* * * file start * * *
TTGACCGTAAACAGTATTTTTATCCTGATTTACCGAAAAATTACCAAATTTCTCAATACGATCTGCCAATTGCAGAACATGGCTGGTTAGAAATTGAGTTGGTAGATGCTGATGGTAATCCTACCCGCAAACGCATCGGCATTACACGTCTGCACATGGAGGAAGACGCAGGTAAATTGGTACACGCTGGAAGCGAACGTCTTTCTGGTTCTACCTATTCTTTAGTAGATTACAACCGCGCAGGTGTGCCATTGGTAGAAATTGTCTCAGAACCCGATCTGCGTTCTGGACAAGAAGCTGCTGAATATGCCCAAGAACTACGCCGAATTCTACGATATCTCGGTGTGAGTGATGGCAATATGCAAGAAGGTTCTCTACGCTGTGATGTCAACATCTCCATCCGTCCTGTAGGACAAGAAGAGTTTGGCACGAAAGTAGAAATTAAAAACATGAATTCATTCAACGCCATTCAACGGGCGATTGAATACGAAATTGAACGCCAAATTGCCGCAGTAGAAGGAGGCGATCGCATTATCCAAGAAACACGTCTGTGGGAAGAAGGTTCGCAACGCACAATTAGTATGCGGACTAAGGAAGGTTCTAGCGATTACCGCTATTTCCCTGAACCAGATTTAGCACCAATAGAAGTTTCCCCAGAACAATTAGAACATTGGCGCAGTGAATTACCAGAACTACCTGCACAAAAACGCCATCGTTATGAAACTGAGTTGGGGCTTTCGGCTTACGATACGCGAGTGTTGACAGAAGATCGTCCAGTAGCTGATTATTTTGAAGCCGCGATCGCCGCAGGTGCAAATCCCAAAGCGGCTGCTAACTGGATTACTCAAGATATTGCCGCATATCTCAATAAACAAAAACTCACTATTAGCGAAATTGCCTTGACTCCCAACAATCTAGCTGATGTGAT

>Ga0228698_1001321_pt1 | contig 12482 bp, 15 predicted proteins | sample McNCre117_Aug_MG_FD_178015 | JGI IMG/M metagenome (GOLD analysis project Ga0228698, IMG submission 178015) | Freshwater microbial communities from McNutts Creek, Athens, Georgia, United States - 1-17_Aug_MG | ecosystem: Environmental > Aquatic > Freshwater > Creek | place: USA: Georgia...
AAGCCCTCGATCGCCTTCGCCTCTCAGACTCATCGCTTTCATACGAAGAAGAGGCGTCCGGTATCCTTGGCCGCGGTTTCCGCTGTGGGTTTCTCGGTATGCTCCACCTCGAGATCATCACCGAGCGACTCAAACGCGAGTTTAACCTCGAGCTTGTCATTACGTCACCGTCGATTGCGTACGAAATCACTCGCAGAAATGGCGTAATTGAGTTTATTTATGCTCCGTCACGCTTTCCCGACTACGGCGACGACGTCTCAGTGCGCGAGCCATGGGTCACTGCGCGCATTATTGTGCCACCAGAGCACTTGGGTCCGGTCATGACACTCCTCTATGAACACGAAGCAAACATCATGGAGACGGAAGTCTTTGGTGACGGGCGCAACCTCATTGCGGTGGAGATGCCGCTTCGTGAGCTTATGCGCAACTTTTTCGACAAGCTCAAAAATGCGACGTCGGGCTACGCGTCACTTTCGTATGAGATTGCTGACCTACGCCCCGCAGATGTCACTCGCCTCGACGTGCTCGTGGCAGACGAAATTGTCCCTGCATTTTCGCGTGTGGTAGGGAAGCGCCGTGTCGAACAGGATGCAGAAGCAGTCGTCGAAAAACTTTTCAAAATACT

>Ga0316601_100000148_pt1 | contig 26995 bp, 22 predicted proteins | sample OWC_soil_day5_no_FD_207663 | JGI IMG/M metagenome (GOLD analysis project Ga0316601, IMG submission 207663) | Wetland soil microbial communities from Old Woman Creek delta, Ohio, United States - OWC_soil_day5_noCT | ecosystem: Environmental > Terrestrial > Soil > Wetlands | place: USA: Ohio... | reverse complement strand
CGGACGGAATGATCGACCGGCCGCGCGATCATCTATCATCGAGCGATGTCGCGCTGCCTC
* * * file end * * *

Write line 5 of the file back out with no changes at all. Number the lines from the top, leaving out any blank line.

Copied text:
CGGACGGAATGATCGACCGGCCGCGCGATCATCTATCATCGAGCGATGTCGCGCTGCCTC